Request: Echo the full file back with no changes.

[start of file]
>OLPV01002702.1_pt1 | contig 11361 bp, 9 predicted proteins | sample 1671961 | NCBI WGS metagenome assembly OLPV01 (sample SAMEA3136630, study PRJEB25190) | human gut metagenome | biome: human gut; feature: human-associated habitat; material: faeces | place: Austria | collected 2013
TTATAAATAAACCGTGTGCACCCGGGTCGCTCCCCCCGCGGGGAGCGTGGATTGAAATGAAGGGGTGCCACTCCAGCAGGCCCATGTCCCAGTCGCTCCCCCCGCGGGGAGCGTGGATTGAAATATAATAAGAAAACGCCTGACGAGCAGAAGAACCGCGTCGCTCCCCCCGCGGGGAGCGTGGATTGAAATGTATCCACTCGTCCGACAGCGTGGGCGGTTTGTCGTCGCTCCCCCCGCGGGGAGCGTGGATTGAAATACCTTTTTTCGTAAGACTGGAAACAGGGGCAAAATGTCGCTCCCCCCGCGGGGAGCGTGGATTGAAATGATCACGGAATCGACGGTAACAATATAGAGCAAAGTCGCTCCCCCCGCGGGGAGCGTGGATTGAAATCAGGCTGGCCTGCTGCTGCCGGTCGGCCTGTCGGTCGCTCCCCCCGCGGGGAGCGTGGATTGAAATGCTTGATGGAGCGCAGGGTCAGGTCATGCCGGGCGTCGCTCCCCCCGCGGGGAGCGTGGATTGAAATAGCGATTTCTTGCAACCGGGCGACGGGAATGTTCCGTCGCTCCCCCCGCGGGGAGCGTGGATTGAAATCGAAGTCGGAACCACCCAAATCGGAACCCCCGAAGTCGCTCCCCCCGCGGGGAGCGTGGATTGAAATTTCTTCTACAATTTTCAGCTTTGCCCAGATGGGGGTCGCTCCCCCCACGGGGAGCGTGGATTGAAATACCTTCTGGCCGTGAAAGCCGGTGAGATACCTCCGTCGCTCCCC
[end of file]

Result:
>OLPV01002702.1_pt1 | contig 11361 bp, 9 predicted proteins | sample 1671961 | NCBI WGS metagenome assembly OLPV01 (sample SAMEA3136630, study PRJEB25190) | human gut metagenome | biome: human gut; feature: human-associated habitat; material: faeces | place: Austria | collected 2013
TTATAAATAAACCGTGTGCACCCGGGTCGCTCCCCCCGCGGGGAGCGTGGATTGAAATGAAGGGGTGCCACTCCAGCAGGCCCATGTCCCAGTCGCTCCCCCCGCGGGGAGCGTGGATTGAAATATAATAAGAAAACGCCTGACGAGCAGAAGAACCGCGTCGCTCCCCCCGCGGGGAGCGTGGATTGAAATGTATCCACTCGTCCGACAGCGTGGGCGGTTTGTCGTCGCTCCCCCCGCGGGGAGCGTGGATTGAAATACCTTTTTTCGTAAGACTGGAAACAGGGGCAAAATGTCGCTCCCCCCGCGGGGAGCGTGGATTGAAATGATCACGGAATCGACGGTAACAATATAGAGCAAAGTCGCTCCCCCCGCGGGGAGCGTGGATTGAAATCAGGCTGGCCTGCTGCTGCCGGTCGGCCTGTCGGTCGCTCCCCCCGCGGGGAGCGTGGATTGAAATGCTTGATGGAGCGCAGGGTCAGGTCATGCCGGGCGTCGCTCCCCCCGCGGGGAGCGTGGATTGAAATAGCGATTTCTTGCAACCGGGCGACGGGAATGTTCCGTCGCTCCCCCCGCGGGGAGCGTGGATTGAAATCGAAGTCGGAACCACCCAAATCGGAACCCCCGAAGTCGCTCCCCCCGCGGGGAGCGTGGATTGAAATTTCTTCTACAATTTTCAGCTTTGCCCAGATGGGGGTCGCTCCCCCCACGGGGAGCGTGGATTGAAATACCTTCTGGCCGTGAAAGCCGGTGAGATACCTCCGTCGCTCCCC